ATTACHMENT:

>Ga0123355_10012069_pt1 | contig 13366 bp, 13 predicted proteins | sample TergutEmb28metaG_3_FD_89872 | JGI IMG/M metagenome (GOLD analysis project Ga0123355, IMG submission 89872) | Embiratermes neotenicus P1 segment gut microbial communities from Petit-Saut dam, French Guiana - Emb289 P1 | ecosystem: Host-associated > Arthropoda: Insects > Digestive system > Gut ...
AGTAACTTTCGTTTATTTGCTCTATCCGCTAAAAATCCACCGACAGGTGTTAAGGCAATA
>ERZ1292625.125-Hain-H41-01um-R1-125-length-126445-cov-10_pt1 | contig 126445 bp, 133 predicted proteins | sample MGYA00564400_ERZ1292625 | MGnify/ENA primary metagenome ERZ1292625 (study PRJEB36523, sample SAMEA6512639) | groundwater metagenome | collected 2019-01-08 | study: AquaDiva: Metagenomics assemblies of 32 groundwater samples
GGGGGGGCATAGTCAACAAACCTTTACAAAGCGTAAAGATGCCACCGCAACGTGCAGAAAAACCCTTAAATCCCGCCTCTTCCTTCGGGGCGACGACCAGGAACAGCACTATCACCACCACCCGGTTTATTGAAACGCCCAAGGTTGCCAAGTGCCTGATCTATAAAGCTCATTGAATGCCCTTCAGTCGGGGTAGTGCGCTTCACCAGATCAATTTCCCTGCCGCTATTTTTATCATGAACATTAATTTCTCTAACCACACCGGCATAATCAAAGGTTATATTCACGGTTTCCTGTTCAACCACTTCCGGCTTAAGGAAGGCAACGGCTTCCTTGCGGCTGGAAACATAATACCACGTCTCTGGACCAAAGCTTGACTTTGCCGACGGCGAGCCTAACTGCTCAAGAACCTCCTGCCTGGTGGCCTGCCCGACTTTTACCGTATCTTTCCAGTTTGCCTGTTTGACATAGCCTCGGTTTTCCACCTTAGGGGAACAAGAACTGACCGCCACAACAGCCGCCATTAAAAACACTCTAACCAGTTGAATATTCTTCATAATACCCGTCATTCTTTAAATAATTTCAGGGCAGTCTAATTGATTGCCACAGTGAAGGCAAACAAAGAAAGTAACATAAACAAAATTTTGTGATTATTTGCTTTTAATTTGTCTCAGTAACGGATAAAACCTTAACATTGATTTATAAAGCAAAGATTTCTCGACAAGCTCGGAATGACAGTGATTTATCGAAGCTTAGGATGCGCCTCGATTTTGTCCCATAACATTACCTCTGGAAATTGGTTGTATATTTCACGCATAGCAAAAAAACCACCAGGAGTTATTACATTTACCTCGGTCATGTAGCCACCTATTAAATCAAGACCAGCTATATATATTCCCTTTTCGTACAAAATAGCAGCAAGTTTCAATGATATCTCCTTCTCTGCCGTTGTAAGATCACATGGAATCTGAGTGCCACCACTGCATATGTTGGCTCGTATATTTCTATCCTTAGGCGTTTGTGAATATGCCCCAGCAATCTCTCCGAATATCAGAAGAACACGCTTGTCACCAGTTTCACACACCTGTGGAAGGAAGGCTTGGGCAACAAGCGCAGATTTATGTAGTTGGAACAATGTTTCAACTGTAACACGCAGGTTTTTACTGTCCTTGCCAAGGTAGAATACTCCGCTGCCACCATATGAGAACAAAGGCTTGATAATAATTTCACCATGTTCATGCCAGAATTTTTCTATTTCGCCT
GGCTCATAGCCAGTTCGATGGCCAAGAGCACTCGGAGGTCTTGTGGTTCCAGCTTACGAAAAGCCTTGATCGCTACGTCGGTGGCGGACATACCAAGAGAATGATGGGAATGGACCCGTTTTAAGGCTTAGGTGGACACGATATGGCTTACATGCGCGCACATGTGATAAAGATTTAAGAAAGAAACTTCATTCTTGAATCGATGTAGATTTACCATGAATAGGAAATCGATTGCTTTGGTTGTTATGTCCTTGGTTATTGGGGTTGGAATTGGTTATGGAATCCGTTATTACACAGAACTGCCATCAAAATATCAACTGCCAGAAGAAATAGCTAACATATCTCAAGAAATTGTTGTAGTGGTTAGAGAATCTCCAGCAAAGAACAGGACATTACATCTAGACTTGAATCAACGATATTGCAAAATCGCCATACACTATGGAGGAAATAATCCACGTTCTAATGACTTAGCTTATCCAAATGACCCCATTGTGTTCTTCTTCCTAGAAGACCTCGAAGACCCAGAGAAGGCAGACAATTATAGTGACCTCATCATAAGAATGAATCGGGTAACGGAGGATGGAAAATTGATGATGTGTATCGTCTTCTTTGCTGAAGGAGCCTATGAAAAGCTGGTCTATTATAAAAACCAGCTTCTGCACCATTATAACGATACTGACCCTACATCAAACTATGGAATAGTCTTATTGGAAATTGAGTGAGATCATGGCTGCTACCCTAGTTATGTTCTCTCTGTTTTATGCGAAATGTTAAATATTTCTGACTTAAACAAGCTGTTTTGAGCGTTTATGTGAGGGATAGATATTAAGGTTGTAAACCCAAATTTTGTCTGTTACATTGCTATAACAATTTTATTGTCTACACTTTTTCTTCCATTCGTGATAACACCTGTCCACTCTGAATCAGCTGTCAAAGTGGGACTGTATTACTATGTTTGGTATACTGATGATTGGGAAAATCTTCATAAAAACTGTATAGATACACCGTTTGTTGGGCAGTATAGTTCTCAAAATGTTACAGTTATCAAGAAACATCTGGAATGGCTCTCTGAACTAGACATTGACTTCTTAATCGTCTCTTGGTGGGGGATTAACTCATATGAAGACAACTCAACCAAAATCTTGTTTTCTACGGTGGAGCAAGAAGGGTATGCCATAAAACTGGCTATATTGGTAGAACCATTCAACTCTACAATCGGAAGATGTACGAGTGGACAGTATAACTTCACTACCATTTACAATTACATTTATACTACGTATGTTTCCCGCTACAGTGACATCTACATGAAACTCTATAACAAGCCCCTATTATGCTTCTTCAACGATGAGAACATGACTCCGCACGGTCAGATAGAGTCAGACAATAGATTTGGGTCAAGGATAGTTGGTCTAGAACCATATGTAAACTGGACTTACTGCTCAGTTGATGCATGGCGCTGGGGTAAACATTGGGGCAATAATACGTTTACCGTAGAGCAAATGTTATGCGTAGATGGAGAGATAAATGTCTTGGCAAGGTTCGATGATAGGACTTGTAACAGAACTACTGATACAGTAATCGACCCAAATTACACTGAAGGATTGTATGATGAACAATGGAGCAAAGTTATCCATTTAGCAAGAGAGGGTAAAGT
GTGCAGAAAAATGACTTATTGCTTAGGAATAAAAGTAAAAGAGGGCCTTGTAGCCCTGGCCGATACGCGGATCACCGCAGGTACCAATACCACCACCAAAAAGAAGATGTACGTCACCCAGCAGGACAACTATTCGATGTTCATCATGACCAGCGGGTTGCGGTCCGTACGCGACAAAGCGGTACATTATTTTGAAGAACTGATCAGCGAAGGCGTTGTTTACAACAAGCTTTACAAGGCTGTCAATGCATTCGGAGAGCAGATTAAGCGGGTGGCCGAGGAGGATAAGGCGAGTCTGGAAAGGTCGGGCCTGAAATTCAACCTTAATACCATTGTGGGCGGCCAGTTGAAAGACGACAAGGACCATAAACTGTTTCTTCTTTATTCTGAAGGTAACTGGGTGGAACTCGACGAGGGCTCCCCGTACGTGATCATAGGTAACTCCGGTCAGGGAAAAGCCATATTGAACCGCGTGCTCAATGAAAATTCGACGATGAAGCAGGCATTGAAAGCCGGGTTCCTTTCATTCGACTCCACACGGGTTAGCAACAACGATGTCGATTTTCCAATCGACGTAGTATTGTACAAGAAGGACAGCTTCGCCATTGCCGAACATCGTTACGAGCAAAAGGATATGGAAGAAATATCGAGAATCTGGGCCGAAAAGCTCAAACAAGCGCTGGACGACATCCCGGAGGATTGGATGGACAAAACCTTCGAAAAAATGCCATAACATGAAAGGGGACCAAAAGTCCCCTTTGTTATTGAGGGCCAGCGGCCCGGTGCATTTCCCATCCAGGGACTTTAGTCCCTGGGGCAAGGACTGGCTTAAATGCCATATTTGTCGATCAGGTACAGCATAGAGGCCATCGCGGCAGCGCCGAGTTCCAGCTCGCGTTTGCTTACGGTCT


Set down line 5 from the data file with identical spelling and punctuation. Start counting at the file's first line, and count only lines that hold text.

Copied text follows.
GGCTCATAGCCAGTTCGATGGCCAAGAGCACTCGGAGGTCTTGTGGTTCCAGCTTACGAAAAGCCTTGATCGCTACGTCGGTGGCGGACATACCAAGAGAATGATGGGAATGGACCCGTTTTAAGGCTTAGGTGGACACGATATGGCTTACATGCGCGCACATGTGATAAAGATTTAAGAAAGAAACTTCATTCTTGAATCGATGTAGATTTACCATGAATAGGAAATCGATTGCTTTGGTTGTTATGTCCTTGGTTATTGGGGTTGGAATTGGTTATGGAATCCGTTATTACACAGAACTGCCATCAAAATATCAACTGCCAGAAGAAATAGCTAACATATCTCAAGAAATTGTTGTAGTGGTTAGAGAATCTCCAGCAAAGAACAGGACATTACATCTAGACTTGAATCAACGATATTGCAAAATCGCCATACACTATGGAGGAAATAATCCACGTTCTAATGACTTAGCTTATCCAAATGACCCCATTGTGTTCTTCTTCCTAGAAGACCTCGAAGACCCAGAGAAGGCAGACAATTATAGTGACCTCATCATAAGAATGAATCGGGTAACGGAGGATGGAAAATTGATGATGTGTATCGTCTTCTTTGCTGAAGGAGCCTATGAAAAGCTGGTCTATTATAAAAACCAGCTTCTGCACCATTATAACGATACTGACCCTACATCAAACTATGGAATAGTCTTATTGGAAATTGAGTGAGATCATGGCTGCTACCCTAGTTATGTTCTCTCTGTTTTATGCGAAATGTTAAATATTTCTGACTTAAACAAGCTGTTTTGAGCGTTTATGTGAGGGATAGATATTAAGGTTGTAAACCCAAATTTTGTCTGTTACATTGCTATAACAATTTTATTGTCTACACTTTTTCTTCCATTCGTGATAACACCTGTCCACTCTGAATCAGCTGTCAAAGTGGGACTGTATTACTATGTTTGGTATACTGATGATTGGGAAAATCTTCATAAAAACTGTATAGATACACCGTTTGTTGGGCAGTATAGTTCTCAAAATGTTACAGTTATCAAGAAACATCTGGAATGGCTCTCTGAACTAGACATTGACTTCTTAATCGTCTCTTGGTGGGGGATTAACTCATATGAAGACAACTCAACCAAAATCTTGTTTTCTACGGTGGAGCAAGAAGGGTATGCCATAAAACTGGCTATATTGGTAGAACCATTCAACTCTACAATCGGAAGATGTACGAGTGGACAGTATAACTTCACTACCATTTACAATTACATTTATACTACGTATGTTTCCCGCTACAGTGACATCTACATGAAACTCTATAACAAGCCCCTATTATGCTTCTTCAACGATGAGAACATGACTCCGCACGGTCAGATAGAGTCAGACAATAGATTTGGGTCAAGGATAGTTGGTCTAGAACCATATGTAAACTGGACTTACTGCTCAGTTGATGCATGGCGCTGGGGTAAACATTGGGGCAATAATACGTTTACCGTAGAGCAAATGTTATGCGTAGATGGAGAGATAAATGTCTTGGCAAGGTTCGATGATAGGACTTGTAACAGAACTACTGATACAGTAATCGACCCAAATTACACTGAAGGATTGTATGATGAACAATGGAGCAAAGTTATCCATTTAGCAAGAGAGGGTAAAGT